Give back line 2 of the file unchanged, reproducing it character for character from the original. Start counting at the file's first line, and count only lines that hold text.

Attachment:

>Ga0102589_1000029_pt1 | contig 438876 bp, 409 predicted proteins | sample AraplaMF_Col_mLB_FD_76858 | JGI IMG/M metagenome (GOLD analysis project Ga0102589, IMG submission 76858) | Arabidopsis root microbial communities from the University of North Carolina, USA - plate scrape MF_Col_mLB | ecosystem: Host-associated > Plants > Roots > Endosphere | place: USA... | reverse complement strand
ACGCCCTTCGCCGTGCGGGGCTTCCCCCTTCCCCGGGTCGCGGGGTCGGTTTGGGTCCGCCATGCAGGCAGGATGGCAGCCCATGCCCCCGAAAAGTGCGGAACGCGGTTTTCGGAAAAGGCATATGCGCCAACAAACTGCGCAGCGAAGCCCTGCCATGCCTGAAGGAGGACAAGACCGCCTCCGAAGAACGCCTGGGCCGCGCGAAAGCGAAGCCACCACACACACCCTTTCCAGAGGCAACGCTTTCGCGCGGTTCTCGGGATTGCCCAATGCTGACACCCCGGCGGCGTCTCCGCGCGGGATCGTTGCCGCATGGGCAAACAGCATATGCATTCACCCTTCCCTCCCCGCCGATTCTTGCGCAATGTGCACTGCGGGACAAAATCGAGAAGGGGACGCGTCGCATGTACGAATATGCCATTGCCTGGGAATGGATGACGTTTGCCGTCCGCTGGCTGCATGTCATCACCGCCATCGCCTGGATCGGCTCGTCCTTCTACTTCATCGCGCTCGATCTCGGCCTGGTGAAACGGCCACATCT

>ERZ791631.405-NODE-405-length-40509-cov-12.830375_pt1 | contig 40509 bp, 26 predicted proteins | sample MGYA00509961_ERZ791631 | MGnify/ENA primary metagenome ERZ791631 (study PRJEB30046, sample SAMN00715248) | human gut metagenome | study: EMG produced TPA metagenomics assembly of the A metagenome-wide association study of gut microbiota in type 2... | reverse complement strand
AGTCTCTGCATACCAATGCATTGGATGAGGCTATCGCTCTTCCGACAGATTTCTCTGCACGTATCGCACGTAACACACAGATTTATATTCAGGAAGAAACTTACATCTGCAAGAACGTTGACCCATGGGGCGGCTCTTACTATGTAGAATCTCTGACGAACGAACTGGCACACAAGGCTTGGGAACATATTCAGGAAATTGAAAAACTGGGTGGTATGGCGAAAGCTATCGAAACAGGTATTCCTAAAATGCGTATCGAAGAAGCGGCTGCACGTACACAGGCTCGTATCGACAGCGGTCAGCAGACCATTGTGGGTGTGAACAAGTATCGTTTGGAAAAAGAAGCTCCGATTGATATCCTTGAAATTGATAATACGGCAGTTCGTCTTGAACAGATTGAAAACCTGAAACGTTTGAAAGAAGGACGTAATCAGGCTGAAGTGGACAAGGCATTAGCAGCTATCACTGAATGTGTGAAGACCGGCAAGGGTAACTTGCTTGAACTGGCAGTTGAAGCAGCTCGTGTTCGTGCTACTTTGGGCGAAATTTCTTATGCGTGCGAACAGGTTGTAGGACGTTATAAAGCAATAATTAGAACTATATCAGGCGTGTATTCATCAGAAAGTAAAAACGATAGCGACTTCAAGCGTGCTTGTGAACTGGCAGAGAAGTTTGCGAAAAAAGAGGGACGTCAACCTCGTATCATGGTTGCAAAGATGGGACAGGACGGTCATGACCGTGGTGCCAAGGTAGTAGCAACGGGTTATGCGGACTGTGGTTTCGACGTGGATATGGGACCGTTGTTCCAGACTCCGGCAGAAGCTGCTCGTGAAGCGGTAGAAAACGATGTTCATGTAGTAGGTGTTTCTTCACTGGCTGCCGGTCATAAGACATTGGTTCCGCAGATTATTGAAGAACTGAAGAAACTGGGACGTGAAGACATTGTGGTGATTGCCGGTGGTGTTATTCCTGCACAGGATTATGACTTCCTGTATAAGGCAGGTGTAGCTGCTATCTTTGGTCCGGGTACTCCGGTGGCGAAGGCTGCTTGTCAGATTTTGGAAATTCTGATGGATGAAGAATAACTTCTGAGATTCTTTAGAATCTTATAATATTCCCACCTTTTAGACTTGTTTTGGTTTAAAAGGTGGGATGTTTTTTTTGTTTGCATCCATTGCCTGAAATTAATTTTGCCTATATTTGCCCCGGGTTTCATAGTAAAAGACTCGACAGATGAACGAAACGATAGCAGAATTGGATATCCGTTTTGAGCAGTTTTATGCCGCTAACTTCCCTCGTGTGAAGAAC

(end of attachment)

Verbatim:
ACGCCCTTCGCCGTGCGGGGCTTCCCCCTTCCCCGGGTCGCGGGGTCGGTTTGGGTCCGCCATGCAGGCAGGATGGCAGCCCATGCCCCCGAAAAGTGCGGAACGCGGTTTTCGGAAAAGGCATATGCGCCAACAAACTGCGCAGCGAAGCCCTGCCATGCCTGAAGGAGGACAAGACCGCCTCCGAAGAACGCCTGGGCCGCGCGAAAGCGAAGCCACCACACACACCCTTTCCAGAGGCAACGCTTTCGCGCGGTTCTCGGGATTGCCCAATGCTGACACCCCGGCGGCGTCTCCGCGCGGGATCGTTGCCGCATGGGCAAACAGCATATGCATTCACCCTTCCCTCCCCGCCGATTCTTGCGCAATGTGCACTGCGGGACAAAATCGAGAAGGGGACGCGTCGCATGTACGAATATGCCATTGCCTGGGAATGGATGACGTTTGCCGTCCGCTGGCTGCATGTCATCACCGCCATCGCCTGGATCGGCTCGTCCTTCTACTTCATCGCGCTCGATCTCGGCCTGGTGAAACGGCCACATCT